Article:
A big dream is a great leap from wherever you are now. If you try to clear that gap in one terrific long jump, chances are you’re going to take a big pratfall.
I want to write a book; a great leap from where I am now. A few weeks ago I read Stephen King’s On Writing, and decided to give up something that was working for me, namely this blog, in order to work on something that is at least two quantum leaps from where I am now, i.e., writing a novel.
So instead of writing a good 300 words a day, I had one day where I wrote 1000 words, and lots of days of nothing. My confidence went from about a six out of ten to zero.
I tend to bite off more than I can chew. Instead of eating the elephant one bite at a time, I make like a python and try to eat the whole thing at once. When it doesn’t work I don’t change my strategy, I look for another elephant.
That at least has been my modus operandi for the first half of my life. It hasn’t worked.
So I’m back to what was working for me: write one coherent 250 word essay each working day. And on top of that, I’m now going to add this “dream step:” write 250 words of dialogue each day. Once I can consistently achieve both, I’ll take another dream step.
The python strategy is for comics books, where Peter Parker can get bitten by an atomic spider and turn into Spiderman. Michael Phelps didn’t get bit by a spider, or struck by lightning. He just followed a careful plan of small wins that eventually led to 22 Olympic medals.
Dream steps are the stairway to heaven.
I’m a big believer in practicing every day, at the same time and the same place.
I just don’t do it. That’s probably why I’m a dilettante and not an expert.
I do try. But invariably I have a late night out with friends, or take a trip out of town, or just don’t want to practice; so I don’t.
This is where the planning ritual becomes important:
- Reviewing my vision reminds me of what kind of person I want to be, of what kind of life I want to live.
- Reviewing my goals reminds me of what I want to accomplish.
- Reviewing my projects reminds me of what it will take to accomplish those goals.
- And reviewing my tasks reminds me of the habits required to complete my projects.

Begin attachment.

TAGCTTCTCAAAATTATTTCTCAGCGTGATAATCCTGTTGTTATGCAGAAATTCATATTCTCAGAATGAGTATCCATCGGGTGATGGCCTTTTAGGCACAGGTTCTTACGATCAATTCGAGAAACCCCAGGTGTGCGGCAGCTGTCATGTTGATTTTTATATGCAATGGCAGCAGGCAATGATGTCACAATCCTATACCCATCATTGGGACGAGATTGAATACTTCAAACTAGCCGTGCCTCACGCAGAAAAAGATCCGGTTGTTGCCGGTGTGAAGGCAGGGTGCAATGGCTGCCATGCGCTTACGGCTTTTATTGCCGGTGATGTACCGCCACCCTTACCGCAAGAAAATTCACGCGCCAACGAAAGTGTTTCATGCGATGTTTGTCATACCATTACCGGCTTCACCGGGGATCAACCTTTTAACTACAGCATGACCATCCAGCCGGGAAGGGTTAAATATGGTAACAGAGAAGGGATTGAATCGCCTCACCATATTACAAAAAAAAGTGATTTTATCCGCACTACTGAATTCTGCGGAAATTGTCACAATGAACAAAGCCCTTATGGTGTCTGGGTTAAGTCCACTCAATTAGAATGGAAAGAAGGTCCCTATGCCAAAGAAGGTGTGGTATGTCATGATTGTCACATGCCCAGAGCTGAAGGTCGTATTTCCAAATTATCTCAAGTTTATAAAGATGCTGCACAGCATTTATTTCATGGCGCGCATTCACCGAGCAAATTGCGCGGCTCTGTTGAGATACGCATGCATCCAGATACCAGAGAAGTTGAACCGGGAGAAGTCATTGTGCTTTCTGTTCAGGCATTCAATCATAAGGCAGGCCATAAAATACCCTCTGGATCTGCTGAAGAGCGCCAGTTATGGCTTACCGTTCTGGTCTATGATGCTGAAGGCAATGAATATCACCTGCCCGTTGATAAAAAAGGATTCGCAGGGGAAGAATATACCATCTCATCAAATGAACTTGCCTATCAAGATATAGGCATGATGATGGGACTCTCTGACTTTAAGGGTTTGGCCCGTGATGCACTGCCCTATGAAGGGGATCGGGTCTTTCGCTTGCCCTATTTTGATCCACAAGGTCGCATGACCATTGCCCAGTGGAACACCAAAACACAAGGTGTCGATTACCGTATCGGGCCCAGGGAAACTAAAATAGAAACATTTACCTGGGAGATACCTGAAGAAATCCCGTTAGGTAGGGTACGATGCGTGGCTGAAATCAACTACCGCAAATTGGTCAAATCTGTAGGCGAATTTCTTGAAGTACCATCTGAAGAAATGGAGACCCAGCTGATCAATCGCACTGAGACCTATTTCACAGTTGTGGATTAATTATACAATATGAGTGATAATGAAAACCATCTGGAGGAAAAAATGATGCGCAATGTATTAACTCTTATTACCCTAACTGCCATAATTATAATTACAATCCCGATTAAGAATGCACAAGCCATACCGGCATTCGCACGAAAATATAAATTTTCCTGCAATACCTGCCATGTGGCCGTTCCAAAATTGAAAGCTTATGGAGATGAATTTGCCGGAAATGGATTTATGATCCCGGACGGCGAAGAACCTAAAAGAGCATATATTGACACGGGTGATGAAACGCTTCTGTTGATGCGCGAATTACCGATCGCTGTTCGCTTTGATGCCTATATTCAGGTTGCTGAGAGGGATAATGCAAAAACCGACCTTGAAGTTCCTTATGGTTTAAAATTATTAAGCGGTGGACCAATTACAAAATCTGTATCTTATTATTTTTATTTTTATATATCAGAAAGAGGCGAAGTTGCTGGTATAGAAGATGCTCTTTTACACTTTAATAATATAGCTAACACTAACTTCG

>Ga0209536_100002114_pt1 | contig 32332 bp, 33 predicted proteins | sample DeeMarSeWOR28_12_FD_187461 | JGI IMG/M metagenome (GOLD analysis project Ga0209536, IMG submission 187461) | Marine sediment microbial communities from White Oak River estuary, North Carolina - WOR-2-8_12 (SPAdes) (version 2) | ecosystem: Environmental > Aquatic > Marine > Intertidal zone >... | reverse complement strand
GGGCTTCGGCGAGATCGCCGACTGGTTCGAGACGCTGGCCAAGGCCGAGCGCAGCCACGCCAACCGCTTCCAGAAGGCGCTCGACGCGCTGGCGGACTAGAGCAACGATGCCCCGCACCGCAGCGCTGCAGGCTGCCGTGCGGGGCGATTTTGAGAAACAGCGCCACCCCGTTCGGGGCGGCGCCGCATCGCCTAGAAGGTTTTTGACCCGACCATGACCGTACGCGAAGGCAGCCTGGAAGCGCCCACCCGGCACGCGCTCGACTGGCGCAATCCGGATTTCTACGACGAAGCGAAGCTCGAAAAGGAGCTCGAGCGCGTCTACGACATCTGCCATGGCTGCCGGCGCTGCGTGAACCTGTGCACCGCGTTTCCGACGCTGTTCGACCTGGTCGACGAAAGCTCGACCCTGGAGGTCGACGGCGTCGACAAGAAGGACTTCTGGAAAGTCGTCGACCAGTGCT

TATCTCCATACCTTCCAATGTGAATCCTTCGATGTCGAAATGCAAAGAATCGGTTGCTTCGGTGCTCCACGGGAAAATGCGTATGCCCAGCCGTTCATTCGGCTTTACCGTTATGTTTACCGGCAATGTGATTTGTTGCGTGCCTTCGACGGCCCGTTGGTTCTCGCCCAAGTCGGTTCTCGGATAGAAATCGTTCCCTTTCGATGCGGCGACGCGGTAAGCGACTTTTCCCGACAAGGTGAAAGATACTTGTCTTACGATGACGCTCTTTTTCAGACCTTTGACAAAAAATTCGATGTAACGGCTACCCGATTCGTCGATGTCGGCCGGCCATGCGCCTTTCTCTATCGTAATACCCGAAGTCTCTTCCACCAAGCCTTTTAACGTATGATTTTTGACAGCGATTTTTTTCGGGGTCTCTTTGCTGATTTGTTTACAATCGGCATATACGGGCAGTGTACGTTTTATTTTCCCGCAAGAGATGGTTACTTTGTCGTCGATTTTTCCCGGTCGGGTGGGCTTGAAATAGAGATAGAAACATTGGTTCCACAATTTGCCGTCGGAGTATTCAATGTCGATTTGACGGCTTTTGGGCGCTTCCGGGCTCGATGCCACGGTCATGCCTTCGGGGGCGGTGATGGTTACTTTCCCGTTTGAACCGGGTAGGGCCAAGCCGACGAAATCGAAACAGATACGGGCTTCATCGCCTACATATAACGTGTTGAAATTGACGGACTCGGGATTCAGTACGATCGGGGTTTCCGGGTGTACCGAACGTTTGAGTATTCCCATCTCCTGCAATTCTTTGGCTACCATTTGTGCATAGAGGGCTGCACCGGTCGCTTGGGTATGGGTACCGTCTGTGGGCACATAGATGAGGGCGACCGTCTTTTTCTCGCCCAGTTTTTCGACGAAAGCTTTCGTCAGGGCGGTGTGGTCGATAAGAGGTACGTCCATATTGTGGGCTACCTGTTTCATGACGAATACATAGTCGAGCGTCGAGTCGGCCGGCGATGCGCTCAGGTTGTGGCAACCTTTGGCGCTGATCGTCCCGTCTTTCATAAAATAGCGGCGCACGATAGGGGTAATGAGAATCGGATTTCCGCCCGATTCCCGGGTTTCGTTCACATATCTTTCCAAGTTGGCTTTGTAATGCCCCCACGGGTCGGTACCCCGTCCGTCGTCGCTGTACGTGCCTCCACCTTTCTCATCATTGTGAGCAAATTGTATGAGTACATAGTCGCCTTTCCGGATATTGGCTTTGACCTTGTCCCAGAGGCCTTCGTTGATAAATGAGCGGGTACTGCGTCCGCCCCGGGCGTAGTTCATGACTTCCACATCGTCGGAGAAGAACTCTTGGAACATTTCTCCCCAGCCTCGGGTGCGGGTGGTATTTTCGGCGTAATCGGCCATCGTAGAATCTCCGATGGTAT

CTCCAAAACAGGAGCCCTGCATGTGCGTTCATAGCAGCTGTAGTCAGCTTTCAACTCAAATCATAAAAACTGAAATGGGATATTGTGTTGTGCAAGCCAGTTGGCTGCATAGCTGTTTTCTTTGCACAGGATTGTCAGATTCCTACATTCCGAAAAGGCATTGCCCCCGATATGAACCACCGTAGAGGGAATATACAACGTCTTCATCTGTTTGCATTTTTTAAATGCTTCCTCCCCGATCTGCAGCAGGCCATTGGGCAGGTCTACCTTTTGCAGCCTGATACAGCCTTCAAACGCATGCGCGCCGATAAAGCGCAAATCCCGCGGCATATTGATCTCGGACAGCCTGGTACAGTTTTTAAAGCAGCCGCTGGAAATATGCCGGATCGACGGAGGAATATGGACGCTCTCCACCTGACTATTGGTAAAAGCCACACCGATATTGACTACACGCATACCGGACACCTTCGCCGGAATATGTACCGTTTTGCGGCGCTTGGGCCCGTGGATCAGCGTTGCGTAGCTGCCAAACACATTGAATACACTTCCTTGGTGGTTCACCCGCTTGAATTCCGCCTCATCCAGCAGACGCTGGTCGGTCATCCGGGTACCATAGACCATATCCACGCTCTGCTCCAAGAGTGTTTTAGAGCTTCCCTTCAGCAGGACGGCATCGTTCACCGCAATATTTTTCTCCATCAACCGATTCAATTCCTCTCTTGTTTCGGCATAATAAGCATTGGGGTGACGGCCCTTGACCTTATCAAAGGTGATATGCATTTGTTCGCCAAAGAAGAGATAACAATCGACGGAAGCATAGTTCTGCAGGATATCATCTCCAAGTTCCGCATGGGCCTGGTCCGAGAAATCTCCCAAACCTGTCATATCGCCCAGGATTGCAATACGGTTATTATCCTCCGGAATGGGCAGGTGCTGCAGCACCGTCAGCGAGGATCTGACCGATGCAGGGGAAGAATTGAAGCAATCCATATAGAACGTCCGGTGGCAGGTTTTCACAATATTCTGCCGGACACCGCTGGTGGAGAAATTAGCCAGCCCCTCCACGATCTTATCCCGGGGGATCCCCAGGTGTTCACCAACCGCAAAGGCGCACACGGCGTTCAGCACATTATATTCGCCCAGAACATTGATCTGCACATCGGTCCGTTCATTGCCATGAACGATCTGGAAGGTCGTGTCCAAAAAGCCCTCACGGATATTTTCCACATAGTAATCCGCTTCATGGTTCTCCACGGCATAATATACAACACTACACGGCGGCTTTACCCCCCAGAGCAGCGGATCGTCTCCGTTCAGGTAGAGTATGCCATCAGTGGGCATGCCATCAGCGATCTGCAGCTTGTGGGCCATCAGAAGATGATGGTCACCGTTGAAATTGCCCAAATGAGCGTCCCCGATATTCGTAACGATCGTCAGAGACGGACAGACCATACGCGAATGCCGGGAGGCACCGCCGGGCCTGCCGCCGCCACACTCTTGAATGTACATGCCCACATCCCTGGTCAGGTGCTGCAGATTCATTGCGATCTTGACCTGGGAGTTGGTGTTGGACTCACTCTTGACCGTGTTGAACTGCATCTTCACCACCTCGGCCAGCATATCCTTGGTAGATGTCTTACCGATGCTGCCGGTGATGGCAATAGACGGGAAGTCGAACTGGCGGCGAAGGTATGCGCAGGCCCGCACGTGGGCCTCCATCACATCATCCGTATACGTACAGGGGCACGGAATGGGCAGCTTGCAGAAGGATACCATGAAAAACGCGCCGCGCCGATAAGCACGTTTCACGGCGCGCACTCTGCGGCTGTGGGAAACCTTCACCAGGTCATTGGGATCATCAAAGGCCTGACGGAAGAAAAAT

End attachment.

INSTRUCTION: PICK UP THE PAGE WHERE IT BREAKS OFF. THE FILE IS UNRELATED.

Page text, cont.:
By the end of that process I am generally motivated enough to climb back on my horse and start riding in the direction of my vision again.
I once found it difficult to look myself in the mirror of my plans once I’d fallen out of practice. It made me feel like a failure.
I’d go for months without looking. By then I’d be out of shape, out of tune, and feeling a great deal of stress. The stress would drive me to look for a solution, which in turn would bring me back to my plans and to practice.
I’ve decided I’d rather feel like a failure occasionally than to actually be a failure perpetually. So I plan – daily.
According to Charles Duhigg in The Power of Habit, a keystone habit is one that is tied directly to lots of other habits in one’s life. Change the keystone habit, and change your life.
I’ve determined my keystone habit to be my daily planning process. When I do this every day, I generally get my practice done and keep the main thing the main thing. When I don’t, the crosshairs of my focus gradually move from what’s important to me, to what’s urgently pressing upon me. And my practice goes by the wayside.
So I’ve been working hard to make this planning ritual part of my morning coffee time every day:
- Review my vision.
- Review my goals.
- Review my project lists.
- Review my calendar.
- Review my tasks by domain.
You’ve probably seen a list like this before. I sometimes think I’ve read every self-help book ever written, and you could find a list like this in one of Stephen Covey’s books, or say Dennis Waitley, or David Allen.
I have struggled with every item on the list. My step-father was and is a successful business man and a great list maker. He always kept his To Do list prominently in the middle of his desk. He had a list for every day, for every job, for every work crew. He was great at getting things done.
I resisted this key insight into successful living into my thirties, and by then it was a tough habit to learn.
Life would be so much easier if only we would learn from our parents.
Your comments and questions are welcomed and encouraged!